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Tuesday, April 16, 2013
Creating a Thunderbolt Compact Flash Card Reader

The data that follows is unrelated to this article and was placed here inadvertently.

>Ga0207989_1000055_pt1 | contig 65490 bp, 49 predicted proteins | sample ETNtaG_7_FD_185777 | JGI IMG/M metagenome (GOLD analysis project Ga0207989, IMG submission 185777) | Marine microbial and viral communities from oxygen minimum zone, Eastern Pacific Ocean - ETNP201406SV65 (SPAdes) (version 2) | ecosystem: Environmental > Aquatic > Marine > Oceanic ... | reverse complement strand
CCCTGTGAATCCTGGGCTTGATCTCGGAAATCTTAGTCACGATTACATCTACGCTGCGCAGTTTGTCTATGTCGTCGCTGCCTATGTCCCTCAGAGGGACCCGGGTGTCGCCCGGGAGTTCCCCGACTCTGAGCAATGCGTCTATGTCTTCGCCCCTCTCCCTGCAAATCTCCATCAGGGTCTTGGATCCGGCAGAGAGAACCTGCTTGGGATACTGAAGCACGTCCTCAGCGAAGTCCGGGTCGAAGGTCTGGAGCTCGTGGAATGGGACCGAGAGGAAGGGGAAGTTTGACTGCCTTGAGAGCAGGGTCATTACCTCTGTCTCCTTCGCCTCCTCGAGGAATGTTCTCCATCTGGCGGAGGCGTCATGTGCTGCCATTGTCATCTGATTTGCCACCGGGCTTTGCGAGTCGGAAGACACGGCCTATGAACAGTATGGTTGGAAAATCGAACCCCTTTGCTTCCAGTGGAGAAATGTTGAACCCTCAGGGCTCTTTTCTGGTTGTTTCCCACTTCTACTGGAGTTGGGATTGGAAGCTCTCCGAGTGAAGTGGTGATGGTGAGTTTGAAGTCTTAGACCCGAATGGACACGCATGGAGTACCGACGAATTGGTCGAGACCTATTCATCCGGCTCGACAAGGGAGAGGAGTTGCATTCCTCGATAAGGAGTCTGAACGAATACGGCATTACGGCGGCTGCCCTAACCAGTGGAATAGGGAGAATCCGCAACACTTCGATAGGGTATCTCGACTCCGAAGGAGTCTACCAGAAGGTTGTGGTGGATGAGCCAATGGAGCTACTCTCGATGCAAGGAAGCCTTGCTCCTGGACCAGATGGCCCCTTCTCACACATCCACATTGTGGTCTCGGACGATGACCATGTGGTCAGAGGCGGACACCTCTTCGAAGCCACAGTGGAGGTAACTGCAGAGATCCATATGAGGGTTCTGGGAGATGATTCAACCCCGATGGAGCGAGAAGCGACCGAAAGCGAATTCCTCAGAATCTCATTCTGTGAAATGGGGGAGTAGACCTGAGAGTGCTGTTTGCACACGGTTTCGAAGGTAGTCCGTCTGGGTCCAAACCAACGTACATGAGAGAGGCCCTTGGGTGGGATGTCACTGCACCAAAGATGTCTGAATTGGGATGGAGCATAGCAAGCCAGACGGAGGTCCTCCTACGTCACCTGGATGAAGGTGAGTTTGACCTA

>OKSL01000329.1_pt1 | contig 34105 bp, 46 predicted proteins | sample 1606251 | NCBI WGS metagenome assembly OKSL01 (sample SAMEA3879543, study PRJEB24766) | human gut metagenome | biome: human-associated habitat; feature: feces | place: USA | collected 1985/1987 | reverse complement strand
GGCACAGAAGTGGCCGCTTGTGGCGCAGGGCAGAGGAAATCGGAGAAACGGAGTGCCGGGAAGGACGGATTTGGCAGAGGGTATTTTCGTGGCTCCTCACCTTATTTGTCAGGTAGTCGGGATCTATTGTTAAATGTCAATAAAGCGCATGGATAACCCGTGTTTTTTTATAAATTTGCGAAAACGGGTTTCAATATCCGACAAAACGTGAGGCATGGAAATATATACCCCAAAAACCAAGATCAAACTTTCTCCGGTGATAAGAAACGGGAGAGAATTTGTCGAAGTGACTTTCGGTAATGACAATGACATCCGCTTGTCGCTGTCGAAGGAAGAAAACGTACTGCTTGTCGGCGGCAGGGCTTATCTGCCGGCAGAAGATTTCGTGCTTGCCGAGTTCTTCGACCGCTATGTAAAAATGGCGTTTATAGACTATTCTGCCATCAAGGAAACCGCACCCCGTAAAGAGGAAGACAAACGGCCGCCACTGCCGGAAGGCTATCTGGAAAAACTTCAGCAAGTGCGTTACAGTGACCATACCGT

I currently work on a reality show called Catfish: The TV Show on MTV. It is my second season on the show and, needless to say, we all learned a lot the first go-around. It is a truly unique production with a very specific set of challenges...mostly in the camera department. The nature of the show demands the use of a variety of cameras, and with that, a variety of recording mediums. On any given day, we can have up to a dozen different "cameras" using different media types like XDCAM, Compact Flash, SDHC, MicroSD, and even directly to hard drives. One of the biggest challenges of the first season was managing all of these mediums and taking the time to ensure proper organization and data backup. The main thing that was holding our crew back was transfer times from these cards to our location backup master drives and shuttle drives that are sent back to post-production daily. I also wanted to shave a few minutes off of my daily dump as well. As we all know, technology is always advancing it it couldn't have come at a better time for our show. The advent of Thunderbolt technology gives us remarkable transfer speeds to and from external card readers and hard drives. LaCie makes some excellent Thunderbolt-enabled hard drives that we use on location. The internal SDHC/SDXC card reader found on current MacBook Pro laptops provides sufficient transfer speeds, as does a USB 3.0 reader. Unfortunately, we reached a choke point with Compact Flash. There are plenty of USB 3.0 and FW800 readers out there, but we wanted to take advantage of the capabilities of Thunderbolt. After some research we found there was really only true solution on the market for Thunderbolt CF readers and that is the Echo ExpressCard/34 Thunderbolt Adapter by Sonnet, but it has been discontinued. Even still, it technically isn't even a Thunderbolt card reader per se. It is a Thunderbolt to SATA deck and they produce several widgets to adapt to the SATA port, one of which is a Compact Flash port. Lame. I'm sure there is a reason why the supply has yet to catch up with demand for a Thunderbolt CF reader, but I don't know it and I'm too impatient to find out...so we created our own. And you can, too, for UNDER $150!